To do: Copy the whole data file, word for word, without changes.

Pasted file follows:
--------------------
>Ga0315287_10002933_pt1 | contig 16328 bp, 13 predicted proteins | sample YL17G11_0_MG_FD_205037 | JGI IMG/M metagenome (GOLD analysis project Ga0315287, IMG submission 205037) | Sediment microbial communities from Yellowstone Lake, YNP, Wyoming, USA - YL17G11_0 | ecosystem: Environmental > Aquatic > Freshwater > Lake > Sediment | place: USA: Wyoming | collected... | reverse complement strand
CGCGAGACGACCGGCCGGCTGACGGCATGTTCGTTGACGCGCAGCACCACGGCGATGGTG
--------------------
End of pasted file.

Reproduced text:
>Ga0315287_10002933_pt1 | contig 16328 bp, 13 predicted proteins | sample YL17G11_0_MG_FD_205037 | JGI IMG/M metagenome (GOLD analysis project Ga0315287, IMG submission 205037) | Sediment microbial communities from Yellowstone Lake, YNP, Wyoming, USA - YL17G11_0 | ecosystem: Environmental > Aquatic > Freshwater > Lake > Sediment | place: USA: Wyoming | collected... | reverse complement strand
CGCGAGACGACCGGCCGGCTGACGGCATGTTCGTTGACGCGCAGCACCACGGCGATGGTG